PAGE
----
I have a deep and abiding love of spy stories. Not just the over-the-top theatrics of James Bond and Mission: Impossible, but also the cerebral slow burn of John Le Carré and the riveting, can’t-put-it-down nature of early Tom Clancy. I tried to meld all of these in The Bayern Agenda, which is set against the backdrop of a galactic cold war between two rival superpowers: the Commonwealth of Independent Systems and the Illyrican Empire. The story follows Commonwealth covert operative Simon Kovalic and his team, who are trying to stop the Imperium from gaining an edge on the planet Bayern, which is a financial center and data haven that’s so far remained neutral in the war. When Kovalic’s injured during an op, his team is reassigned to his ex-wife, which complicates matters. Along the way, there are twists and turns, intrigue and investigations, and, hopefully, more than a bit of fun and action.
The Bayern Agenda is linked to your previous book The Caledonian Gambit. Can you tell us a bit about the first book and how the two fit together? Can readers start with either book?
While both books are set in the same universe and share a number of characters, they’re intended to be self-contained stories. The Caledonian Gambit follows Eli Brody, a washed-up pilot, who teams up with Kovalic to find a superweapon that the Illyrican Empire is building on his home world of Caledonia. Chronologically it comes before The Bayern Agenda, but Bayern is intended to be the kickoff for a new series of adventures, and it’s a great place for new readers to jump right in; you certainly don’t need to have read Gambit, though, if you have, it might enhance your experience. Plus, if you like The Bayern Agenda, you can always go back and read The Caledonian Gambit to learn more about the backstories of some of the characters and enjoy another adventure in the same setting.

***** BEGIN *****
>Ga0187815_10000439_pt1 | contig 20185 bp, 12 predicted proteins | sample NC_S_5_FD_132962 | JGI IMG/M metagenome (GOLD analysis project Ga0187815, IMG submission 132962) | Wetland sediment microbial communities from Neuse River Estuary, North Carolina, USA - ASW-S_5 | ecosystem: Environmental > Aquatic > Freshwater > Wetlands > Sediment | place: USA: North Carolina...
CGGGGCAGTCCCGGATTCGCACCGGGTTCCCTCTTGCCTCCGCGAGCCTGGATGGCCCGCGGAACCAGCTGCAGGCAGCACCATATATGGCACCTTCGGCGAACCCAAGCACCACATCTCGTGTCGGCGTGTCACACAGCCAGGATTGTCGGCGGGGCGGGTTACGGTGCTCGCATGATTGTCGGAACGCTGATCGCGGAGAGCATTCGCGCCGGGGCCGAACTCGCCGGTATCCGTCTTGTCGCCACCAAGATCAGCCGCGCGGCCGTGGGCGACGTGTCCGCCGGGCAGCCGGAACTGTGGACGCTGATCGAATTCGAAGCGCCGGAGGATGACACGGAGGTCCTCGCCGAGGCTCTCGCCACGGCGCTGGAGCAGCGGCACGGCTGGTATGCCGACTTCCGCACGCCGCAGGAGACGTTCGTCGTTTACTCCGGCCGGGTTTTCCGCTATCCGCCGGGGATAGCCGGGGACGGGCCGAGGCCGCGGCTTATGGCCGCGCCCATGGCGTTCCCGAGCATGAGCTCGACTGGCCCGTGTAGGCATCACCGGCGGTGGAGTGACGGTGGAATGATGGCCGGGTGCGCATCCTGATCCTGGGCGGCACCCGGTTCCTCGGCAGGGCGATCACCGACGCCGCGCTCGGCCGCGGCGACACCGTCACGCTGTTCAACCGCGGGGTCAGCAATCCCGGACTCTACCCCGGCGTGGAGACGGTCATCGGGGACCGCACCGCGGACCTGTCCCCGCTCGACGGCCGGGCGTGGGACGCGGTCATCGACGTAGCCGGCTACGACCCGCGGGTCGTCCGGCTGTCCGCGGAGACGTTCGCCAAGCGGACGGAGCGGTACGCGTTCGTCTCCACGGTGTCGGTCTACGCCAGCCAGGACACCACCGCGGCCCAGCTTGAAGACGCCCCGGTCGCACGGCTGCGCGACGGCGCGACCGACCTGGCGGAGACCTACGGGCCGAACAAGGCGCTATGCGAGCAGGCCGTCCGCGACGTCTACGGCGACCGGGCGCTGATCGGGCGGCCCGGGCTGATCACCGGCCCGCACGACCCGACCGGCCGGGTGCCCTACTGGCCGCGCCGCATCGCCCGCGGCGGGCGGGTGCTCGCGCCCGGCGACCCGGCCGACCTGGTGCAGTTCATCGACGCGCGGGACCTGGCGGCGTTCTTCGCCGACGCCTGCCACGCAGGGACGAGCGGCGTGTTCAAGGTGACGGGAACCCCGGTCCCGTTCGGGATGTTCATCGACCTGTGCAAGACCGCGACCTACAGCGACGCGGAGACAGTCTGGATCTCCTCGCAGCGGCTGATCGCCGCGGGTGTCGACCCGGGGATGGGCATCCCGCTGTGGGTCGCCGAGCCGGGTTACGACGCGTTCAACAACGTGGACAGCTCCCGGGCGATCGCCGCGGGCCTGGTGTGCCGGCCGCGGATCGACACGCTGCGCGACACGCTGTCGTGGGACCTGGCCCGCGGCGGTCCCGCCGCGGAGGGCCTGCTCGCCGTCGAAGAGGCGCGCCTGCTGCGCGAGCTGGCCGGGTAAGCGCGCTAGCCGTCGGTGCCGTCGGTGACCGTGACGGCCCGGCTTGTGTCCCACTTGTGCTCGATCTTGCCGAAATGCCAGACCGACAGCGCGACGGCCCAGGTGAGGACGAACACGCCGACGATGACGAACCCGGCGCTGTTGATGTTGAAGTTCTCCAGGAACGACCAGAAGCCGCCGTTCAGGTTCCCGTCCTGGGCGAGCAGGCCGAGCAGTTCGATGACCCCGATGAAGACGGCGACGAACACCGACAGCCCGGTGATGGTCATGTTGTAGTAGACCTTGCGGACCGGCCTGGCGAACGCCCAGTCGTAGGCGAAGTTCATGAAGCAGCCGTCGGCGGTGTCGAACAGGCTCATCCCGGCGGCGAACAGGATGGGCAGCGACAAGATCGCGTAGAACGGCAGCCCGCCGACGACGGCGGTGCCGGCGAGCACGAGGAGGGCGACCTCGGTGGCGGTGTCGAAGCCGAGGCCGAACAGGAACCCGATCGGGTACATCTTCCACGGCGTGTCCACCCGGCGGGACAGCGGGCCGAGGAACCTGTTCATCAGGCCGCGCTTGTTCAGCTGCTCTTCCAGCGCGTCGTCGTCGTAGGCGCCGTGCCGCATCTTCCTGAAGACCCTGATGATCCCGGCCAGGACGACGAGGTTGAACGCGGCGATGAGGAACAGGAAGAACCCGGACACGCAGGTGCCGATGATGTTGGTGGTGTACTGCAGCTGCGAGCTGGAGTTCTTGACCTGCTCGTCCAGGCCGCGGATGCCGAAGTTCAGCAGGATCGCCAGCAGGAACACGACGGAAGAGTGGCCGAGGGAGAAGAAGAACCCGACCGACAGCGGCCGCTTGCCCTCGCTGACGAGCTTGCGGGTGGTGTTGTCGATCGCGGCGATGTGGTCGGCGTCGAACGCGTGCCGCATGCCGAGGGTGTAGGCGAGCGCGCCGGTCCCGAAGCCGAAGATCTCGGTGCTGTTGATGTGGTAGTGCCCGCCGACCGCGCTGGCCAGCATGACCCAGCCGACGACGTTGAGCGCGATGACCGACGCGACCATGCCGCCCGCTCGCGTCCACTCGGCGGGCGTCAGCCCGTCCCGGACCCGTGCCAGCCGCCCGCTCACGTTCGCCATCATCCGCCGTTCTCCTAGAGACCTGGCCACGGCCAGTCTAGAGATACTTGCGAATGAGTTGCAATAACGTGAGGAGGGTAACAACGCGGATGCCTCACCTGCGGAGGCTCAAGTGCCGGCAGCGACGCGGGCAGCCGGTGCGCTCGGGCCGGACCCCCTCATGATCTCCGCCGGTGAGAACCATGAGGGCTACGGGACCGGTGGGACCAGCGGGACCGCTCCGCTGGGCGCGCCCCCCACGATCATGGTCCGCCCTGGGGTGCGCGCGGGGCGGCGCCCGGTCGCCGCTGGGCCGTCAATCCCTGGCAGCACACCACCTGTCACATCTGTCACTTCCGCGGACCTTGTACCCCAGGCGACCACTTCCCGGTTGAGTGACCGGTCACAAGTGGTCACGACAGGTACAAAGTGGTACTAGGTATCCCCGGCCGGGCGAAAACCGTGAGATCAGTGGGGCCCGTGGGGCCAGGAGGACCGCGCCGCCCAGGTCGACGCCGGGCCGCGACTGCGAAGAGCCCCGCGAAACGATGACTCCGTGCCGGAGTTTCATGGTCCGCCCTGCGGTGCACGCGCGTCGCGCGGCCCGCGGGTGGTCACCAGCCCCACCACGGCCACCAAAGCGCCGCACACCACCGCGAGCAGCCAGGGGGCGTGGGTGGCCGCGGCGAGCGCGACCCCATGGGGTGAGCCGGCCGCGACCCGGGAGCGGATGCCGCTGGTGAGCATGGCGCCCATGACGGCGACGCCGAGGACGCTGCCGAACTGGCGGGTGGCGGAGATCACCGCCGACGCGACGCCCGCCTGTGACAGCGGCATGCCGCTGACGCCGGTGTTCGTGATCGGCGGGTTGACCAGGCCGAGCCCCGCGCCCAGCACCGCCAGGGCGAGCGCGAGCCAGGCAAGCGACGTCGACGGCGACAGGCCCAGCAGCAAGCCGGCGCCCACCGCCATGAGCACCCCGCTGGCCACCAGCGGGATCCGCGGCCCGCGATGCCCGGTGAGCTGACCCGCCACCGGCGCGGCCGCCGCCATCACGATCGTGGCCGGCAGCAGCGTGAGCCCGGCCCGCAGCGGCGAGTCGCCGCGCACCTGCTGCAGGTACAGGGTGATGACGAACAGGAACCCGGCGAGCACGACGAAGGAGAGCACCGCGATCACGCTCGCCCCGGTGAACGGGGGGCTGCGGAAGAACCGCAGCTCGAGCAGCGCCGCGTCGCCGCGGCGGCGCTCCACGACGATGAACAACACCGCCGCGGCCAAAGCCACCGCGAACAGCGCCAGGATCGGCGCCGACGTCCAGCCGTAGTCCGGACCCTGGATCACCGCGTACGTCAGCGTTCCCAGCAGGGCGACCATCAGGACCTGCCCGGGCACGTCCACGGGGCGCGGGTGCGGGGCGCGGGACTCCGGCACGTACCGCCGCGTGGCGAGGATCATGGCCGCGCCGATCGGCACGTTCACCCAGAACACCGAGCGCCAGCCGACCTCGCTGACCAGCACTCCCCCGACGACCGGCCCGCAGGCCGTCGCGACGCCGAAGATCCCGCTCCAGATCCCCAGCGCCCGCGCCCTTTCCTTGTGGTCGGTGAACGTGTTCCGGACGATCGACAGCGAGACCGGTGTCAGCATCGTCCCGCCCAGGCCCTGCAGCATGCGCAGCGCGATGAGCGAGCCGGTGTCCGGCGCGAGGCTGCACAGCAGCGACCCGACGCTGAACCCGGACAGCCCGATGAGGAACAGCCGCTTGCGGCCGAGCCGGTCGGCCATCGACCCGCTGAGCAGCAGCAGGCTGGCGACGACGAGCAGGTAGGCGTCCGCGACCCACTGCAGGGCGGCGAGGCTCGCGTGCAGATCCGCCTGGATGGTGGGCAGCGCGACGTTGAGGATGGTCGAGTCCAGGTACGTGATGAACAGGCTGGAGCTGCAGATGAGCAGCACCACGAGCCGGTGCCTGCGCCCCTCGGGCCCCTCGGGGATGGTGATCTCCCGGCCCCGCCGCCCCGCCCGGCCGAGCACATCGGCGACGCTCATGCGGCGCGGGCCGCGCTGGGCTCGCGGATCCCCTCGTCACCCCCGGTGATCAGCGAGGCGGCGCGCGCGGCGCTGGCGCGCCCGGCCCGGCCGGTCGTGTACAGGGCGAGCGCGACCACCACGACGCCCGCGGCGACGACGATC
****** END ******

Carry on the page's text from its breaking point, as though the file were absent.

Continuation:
You also appear on several podcasts. Firstly, where do you find the time? 🙂 Secondly, can you tell us a little bit about them and how they all come about?
Unlike writing, podcasting is something I definitely stumbled into. I was an editor at Macworld for many years, and in my capacity there I often appeared on the podcasts that we produced in-house. In 2010, one of my friends and colleagues at Macworld, Jason Snell, decided he wanted to start a podcast to talk about the kind of pop culture that we couldn’t really get away with nerding out about on a technology podcast, and The Incomparable was born.
Since then, The Incomparable has exploded into a whole network of shows, including game shows, TV recaps, and even one where we play Dungeons & Dragons. I appear on several of the network’s podcasts, including Not Playing with Lex and Dan, where my friend Lex Friedman and I watch popular movies that one or both of us haven’t seen; a podcast recapping the TV series Arrow and talking about other superhero TV and movies; and a nerdy trivia show called Inconceivable! that I write, host, and produce. As you quickly learn when you start podcasting, it’s hard to start one show, but it’s easy to somehow start five.